3 posts • joined Wednesday 12th September 2007 20:08 GMT
Checking your facts
UK Electricity grid losses are more like 7%: http://en.wikipedia.org/wiki/National_Grid_(UK)#Losses
DEFRA lists petrol as 0.28455kg CO2e/kWh, whereas electricity is 0.04609kg CO2e/kWh with % transmission and distribution losses as 7.4% (2008 figures); see http://www.defra.gov.uk/environment/business/reporting/conversion-factors.htm
A Li-ion Battery charge/discharge cycle is 80-90% efficient, and EV electric motors >90%. All of which works out that electric cars are around three times more efficient than petrol cars, even when charged using a conventional fossil-fuel heavy power grid.
Whilst mining and refining the metals in batteries is not environmentally benign, the metals can be recycled at the end of the batteries life, using less energy than mining new material. Extracting and refining oil creates a large number of toxic by-products, and presents a considerable risk to the environment, as BP demonstrated this year. http://en.wikipedia.org/wiki/Oil_refinery#Safety_and_environmental_concerns
Finally, read this article on the efficiency Hydrogen Economy, it's not as rosy as you assume, basically, electric cars win: http://dx.doi.org/10.1016/j.techsoc.2003.09.024
In summary, your 'BAN battery powered cars' call may be a little wide of the mark...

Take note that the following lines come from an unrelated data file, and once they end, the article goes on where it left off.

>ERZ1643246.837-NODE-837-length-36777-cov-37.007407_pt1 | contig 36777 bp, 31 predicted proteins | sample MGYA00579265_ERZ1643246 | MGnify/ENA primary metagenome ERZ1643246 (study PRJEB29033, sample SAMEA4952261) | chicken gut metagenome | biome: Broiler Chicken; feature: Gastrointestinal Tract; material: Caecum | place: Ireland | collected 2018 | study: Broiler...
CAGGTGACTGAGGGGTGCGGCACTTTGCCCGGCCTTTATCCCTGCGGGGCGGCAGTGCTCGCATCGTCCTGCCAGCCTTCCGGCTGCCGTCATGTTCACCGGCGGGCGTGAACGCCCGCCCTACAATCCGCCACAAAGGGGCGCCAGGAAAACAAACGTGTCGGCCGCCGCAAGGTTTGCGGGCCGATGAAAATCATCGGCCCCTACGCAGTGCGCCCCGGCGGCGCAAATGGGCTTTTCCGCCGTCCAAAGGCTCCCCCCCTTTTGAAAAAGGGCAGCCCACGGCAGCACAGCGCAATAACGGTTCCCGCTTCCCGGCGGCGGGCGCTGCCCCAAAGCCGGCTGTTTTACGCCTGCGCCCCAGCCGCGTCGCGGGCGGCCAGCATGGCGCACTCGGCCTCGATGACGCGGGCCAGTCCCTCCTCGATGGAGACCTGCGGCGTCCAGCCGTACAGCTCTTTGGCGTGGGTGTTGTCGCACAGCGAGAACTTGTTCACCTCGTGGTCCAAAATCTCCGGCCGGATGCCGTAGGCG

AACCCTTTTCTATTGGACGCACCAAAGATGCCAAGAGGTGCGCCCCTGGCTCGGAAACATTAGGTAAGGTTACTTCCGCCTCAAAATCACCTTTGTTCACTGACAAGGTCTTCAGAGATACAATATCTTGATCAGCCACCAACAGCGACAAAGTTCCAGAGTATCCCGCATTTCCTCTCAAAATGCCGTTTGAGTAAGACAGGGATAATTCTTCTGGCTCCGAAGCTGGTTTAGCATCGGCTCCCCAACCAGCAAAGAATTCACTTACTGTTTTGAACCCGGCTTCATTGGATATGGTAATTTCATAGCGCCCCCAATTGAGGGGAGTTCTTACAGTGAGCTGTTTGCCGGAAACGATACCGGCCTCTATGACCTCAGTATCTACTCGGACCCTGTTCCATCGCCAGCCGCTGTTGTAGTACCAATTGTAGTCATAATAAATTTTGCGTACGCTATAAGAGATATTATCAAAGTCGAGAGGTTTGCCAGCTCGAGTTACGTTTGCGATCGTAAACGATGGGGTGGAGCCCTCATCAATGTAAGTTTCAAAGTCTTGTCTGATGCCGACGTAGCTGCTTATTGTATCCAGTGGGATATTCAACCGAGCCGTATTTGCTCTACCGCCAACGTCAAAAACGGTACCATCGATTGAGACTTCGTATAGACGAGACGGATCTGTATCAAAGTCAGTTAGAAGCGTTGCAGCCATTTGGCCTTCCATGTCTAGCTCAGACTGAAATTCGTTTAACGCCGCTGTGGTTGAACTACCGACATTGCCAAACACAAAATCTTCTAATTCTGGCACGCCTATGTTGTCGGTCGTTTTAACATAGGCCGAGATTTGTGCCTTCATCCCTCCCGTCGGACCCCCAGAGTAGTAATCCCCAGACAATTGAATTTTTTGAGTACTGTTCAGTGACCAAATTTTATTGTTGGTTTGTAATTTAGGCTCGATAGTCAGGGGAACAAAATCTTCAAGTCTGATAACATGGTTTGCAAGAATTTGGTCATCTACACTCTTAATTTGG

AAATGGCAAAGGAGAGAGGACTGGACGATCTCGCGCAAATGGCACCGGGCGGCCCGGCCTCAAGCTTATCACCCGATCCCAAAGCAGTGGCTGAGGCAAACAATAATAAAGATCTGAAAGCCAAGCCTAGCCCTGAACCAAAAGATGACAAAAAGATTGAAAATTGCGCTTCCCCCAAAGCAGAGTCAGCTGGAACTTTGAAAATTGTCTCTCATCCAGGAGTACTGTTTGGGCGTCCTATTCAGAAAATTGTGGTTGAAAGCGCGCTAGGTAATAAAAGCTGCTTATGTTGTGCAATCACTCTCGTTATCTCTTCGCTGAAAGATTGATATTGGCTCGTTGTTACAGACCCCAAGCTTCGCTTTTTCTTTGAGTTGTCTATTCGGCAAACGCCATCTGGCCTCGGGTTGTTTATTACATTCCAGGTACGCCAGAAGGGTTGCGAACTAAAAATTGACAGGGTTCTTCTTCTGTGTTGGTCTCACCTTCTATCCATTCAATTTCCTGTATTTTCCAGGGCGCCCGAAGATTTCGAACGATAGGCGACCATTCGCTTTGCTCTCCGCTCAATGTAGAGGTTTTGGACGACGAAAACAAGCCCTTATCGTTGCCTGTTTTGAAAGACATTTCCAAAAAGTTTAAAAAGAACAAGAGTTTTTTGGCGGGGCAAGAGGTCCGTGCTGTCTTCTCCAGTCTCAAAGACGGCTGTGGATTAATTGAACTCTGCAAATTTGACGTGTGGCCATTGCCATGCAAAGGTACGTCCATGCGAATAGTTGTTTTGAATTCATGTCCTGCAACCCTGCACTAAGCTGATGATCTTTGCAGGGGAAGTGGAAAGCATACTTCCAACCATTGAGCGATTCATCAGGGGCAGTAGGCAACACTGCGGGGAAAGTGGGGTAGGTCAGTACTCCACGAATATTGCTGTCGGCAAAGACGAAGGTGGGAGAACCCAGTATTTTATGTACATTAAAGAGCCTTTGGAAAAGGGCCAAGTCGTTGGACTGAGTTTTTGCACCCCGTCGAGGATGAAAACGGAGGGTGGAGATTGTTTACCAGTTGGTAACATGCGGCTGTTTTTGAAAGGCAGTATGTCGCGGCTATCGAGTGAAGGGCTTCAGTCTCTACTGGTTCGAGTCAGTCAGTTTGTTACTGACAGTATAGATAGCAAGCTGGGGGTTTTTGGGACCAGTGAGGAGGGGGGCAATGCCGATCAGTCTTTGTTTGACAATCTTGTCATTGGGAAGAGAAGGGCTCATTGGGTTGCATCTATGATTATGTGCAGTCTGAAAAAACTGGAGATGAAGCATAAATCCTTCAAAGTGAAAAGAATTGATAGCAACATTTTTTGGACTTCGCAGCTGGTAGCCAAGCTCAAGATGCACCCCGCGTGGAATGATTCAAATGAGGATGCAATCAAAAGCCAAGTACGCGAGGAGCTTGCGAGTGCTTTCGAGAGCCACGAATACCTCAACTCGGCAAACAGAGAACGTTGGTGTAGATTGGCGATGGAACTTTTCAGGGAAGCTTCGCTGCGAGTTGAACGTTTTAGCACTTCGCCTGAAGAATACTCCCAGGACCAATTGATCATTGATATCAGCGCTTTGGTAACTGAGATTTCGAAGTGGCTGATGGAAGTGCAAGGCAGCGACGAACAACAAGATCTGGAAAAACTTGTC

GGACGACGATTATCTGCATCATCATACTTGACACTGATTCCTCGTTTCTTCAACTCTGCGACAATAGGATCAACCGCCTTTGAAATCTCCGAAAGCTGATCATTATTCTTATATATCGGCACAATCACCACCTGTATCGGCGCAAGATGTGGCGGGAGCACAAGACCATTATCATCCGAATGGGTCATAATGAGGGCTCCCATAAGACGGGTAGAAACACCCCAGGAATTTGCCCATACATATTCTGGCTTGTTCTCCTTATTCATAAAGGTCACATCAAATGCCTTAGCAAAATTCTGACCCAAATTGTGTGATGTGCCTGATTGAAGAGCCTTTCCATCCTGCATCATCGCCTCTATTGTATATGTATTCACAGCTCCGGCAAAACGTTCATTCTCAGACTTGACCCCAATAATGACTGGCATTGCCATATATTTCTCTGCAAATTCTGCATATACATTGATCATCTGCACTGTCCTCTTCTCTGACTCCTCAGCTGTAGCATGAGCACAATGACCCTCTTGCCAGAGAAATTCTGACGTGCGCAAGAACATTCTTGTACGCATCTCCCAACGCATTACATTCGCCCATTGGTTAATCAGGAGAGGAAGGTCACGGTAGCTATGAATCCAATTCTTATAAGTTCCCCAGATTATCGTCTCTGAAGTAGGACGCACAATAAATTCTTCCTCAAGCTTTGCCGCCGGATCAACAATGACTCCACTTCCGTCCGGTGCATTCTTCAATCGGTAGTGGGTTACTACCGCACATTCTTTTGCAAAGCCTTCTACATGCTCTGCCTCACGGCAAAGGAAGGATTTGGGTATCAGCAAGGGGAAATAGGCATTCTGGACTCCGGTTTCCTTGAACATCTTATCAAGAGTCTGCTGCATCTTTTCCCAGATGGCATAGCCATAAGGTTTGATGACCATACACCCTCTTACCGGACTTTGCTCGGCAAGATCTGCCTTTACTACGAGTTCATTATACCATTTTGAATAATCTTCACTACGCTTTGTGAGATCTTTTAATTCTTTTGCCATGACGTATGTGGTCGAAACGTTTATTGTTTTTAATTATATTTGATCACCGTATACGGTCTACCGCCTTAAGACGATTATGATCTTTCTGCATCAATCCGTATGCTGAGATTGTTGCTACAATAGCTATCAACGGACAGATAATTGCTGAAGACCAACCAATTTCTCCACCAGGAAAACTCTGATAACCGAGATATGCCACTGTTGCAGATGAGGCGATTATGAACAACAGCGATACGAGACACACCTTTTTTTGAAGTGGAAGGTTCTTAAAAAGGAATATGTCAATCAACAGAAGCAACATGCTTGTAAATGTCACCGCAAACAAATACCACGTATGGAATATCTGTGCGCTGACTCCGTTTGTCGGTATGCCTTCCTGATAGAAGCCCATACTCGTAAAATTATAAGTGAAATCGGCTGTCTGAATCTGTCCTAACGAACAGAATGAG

Not like C=64
They can't actually seem to distinguish between the C=64 and the Amiga; no way is the Amigo reminiscent of the C=64, it's more like the bastard child of a TI99-4a and an A1200...
\\\ /// or something
The only fair use of DNA data I can think of is that DNA samples from convicted criminals is kept, and that from persons who have not been convicted is discarded.
Ok, so this may mean that if the police suspect someone is involved in crime (supposedly they 'know' who the criminals are), but can't pin a particular one on them, they may subsequently have to take another sample, but in practice, it's very likely that persistent criminals will end up on the database anyway, through a conviction for something, and can then be matched to DNA from other crime scenes, new or old.
Keeping innocent people's DNA on the database just encourages the lazy kind of 'investigation' highlighted in the article, which is dangerous for our liberties and ineffective in taking the real criminals 'off the streets'.
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